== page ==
Somewhere in between the 29th and 30th of December, I had a rather monumental epiphany regarding blogging. (FYI)
It started when my Aunt took me for a wander once I'd arrived in the UK. It was the first day I was there, and I was still heavily jetlagged from crossing eleven time zones.
We went for a walk to the 'High Street' - the street with the most shop-based activity in the suburb, where she bought things and I experienced...not much. When you are as heavily lagged as I was, it is as if you experience the world through a haze. Nothing really makes sense and everything is too loud and all you really want to do is find a couch to drool on (which is what I ended up doing that evening).
It was on the walk home that this epiphany began. I took this photo.
And as a result, my half-conscious brain started clocking over one little fact.
My brain is never gonna comprehend all of this.
The more my drooling brain processed this fact, the more I realised that it was true whether I was lagged or not. Human brain is just not built to process every single little detail. No matter how hard I try, my memory of an image like this in real life will be more like this:
Because you can see the original image, you can tell what has changed. But the truth remains.
We can only process and remember a tiny part of the whole image. Even that tiny part will be distorted from reality in some way.
Why was this pivotal?
Most of the time, when we try to write a blog post, it's more about what I did. I went to this place. I ate this food. I saw a cow walking on its hind legs. (I didn't really see the cow, but you get the idea.)
This type of blogging is what I've tried, and it has two fundemental issues.
The first is that, like the first image, I try to record everything that is happening at the same time, or the details occuring during the day. It doesn't seem to work, because talking about an entire day is hard. It'd hard to make every nuiance exciting. You won't want to hear play-by-play details of the Smash Bros duel I had with my cousins because it won't hold much relevance. Even if it does, then it's only an appeal to a minor group.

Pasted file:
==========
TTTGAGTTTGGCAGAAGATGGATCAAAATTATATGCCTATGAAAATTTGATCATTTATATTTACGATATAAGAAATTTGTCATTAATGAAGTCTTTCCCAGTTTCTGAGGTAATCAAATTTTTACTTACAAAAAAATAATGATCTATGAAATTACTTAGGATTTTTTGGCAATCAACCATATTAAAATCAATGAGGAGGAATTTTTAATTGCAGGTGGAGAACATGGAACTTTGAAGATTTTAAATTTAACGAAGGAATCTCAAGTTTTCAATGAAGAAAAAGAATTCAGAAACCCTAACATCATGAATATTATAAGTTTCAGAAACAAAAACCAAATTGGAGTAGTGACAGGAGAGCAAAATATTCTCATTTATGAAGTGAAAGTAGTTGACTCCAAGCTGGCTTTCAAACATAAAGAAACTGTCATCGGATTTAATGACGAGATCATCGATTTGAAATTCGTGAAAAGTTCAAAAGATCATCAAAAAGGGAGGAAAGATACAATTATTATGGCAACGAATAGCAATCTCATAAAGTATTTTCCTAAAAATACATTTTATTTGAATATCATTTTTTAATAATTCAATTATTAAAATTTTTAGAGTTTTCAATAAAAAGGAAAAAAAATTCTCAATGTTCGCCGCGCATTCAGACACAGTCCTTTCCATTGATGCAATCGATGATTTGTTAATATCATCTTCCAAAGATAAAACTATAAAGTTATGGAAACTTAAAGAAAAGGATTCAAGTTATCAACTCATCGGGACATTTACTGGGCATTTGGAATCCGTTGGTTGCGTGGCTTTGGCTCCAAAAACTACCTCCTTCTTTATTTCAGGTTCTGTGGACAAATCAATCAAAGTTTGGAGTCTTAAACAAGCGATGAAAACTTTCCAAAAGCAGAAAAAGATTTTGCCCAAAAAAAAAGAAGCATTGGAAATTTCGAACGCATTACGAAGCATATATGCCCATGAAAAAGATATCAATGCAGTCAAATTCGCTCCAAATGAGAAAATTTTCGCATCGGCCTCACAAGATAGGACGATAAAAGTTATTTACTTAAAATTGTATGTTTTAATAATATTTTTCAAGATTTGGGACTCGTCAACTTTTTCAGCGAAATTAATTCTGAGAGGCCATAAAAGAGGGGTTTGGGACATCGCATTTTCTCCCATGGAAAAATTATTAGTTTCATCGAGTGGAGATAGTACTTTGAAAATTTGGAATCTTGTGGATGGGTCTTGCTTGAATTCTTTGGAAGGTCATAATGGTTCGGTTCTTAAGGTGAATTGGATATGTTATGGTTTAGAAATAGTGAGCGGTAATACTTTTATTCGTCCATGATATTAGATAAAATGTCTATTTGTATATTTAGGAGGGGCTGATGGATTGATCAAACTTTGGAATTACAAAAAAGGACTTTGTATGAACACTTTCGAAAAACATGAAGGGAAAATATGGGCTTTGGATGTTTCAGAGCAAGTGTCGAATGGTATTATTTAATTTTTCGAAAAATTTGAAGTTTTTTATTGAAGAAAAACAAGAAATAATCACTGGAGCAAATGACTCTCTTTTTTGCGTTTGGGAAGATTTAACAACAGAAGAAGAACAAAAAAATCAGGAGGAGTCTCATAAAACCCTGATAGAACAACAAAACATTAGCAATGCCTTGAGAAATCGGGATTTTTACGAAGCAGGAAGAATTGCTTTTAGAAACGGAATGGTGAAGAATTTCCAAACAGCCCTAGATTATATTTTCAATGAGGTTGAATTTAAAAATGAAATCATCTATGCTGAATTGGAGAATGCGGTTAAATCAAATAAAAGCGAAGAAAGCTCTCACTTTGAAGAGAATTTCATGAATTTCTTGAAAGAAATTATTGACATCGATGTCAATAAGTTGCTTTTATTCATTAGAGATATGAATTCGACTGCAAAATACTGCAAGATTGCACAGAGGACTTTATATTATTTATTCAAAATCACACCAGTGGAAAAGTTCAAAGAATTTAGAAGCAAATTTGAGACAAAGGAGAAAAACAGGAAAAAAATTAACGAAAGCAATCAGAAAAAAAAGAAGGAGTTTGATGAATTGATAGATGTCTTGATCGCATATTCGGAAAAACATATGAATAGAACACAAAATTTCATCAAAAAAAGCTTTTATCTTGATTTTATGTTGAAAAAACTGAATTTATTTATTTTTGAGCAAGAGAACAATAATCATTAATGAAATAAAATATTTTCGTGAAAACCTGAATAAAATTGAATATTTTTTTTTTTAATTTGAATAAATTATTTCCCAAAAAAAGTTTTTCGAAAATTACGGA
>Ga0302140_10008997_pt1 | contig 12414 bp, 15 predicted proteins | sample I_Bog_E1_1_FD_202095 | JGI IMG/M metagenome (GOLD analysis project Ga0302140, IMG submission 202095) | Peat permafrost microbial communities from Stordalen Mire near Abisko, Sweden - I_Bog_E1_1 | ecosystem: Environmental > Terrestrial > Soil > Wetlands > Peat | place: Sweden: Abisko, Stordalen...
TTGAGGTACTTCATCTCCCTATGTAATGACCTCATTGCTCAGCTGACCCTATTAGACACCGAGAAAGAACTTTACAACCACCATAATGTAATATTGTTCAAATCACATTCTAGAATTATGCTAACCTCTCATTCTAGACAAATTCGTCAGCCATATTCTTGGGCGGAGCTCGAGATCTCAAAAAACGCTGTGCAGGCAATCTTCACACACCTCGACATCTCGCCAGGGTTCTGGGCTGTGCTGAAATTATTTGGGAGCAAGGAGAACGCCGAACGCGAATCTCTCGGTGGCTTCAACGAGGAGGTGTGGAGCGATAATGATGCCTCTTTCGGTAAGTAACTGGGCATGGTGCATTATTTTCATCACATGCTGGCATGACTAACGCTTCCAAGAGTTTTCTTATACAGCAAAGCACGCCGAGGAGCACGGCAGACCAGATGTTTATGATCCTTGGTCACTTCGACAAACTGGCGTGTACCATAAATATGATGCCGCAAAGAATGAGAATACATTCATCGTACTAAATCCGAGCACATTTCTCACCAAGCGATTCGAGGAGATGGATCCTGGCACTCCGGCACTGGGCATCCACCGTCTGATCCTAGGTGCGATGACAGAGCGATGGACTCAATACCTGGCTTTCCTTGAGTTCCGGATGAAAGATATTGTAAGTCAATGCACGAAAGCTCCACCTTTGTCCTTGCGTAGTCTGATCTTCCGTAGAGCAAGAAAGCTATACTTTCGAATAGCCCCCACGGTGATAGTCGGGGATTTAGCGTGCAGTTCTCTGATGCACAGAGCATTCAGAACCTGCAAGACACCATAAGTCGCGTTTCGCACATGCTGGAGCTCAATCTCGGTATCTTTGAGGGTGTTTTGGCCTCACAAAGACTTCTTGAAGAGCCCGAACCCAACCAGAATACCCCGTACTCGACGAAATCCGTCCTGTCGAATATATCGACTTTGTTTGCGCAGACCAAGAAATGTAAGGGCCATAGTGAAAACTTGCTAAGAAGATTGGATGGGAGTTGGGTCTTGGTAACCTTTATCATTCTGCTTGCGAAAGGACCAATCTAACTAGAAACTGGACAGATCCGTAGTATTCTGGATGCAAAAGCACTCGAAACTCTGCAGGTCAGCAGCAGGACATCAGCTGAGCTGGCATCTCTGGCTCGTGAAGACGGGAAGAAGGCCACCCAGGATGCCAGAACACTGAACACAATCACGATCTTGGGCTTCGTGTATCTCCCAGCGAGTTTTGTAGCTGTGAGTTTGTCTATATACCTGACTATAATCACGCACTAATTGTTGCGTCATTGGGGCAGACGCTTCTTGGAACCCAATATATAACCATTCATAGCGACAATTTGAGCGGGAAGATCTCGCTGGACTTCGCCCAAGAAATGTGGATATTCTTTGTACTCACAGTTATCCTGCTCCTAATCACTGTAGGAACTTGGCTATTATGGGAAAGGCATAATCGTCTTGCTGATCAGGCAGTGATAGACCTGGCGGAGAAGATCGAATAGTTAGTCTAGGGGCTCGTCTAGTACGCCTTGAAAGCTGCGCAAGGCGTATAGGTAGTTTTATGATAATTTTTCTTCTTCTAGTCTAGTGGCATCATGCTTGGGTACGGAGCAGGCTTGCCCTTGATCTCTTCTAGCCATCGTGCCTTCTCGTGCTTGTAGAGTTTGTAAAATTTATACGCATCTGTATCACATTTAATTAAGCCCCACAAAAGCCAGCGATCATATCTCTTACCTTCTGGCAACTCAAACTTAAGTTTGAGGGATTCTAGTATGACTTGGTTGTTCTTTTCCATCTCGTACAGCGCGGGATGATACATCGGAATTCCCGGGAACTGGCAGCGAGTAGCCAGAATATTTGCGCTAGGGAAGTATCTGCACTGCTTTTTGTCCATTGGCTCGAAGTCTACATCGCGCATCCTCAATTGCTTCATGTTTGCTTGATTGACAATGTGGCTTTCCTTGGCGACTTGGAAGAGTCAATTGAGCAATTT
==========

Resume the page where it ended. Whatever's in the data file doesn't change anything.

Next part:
Therefore, it is much easier to write like in the second image. I can only process and focus on one small part of the image, so it doesn't make sense to try writing about all of it. In this circumstance, writing about the facts slightly differently or exaggerating some bits for effect is also helpful and/or funny.
Winter in the UK is colder than Australia.
This is true. But wouldn't you rather read,
Comparing winter in Australia to that of the UK is like a joke. A really bad joke that involves llamas. It isn't comparable. It's on a whole different level.
In this case, both statements are true. But the wording in the second phrase is more interesting, more colourful and nicer to read.
The second fundamental issue stems from Rule 3 (The Adventures of Johnny Bunko: The Last Career Guide You'll Ever Need - Daniel Pink) (By the way, I highly recommend finding and reading that book. It did wonders for my final year at school.)
Anyway. There were six rules in it.
Rule I: There is no plan
Rule II: Think strengths, not weaknesses
Rule III: It's not about you
Rule IV: Perseverance trumps talent
Rule V: Make excellent mistakes
Rule VI: Leave an imprint
"Rule III: IT'S NOT ABOUT YOU"
Way too often it's easier to talk about what I'm up to. But it's more interesting if the pronoun is reduced and I tell you the story the way I'm thinking rather than as if I was telling you in a manner akin to a seven-year-old.
In closing, I wish to offer my impressions of the Parisian subway tubes.
Subways are like the veins of the city. They transport literally millions of people, everyday, from place to place. They are tiled, and have air pumped in a re-circulated until you are pretty much breathing in what you breathe out. Upon exiting the Metro tube, and breathing the relatively fresher air, it's easy to realise how regurgitated the atmosphere is. You know you've been breathing something less than primo when the street smells fresh in comparision.
Because of the high-density population, we saw a lot of poor people and beggars in the interim tunnels. The first one we encountered scared the pants off us, since we rounded the corner and almost trod on his sleeping, motionless form. Honestly, Manik and I were unsure whether the guy was dead or not.
It was partly because of the recirculated air, and partly because of the homeless people, but the tube was rather smelly. It wasn't just your slightly stale smell. The air reeked. Manik took to the urban ninja look in order to ward it off.
The smell was her impression of the Metropolitan tube.
Mine was the posters.
There were posters everywhere. I suppose when you look at it from the perspective of companies, it's a lot of prime advertising space. The rest of us, however, end up with something like this:
Which I found a little disturbing. It seemed to be a small thing at first, until we started catching tube stations en masse. It was like Bob Sinclair and his funky white headphones were stalking us. He was everywhere.
Every stop and Bob Sinclair is ten-feet-high with his gold suit and stupid headphones and chinstrap beard and waxed chest and HE'S LOOKING AT ME.
It honestly got freakier and freakier the more stations we visited.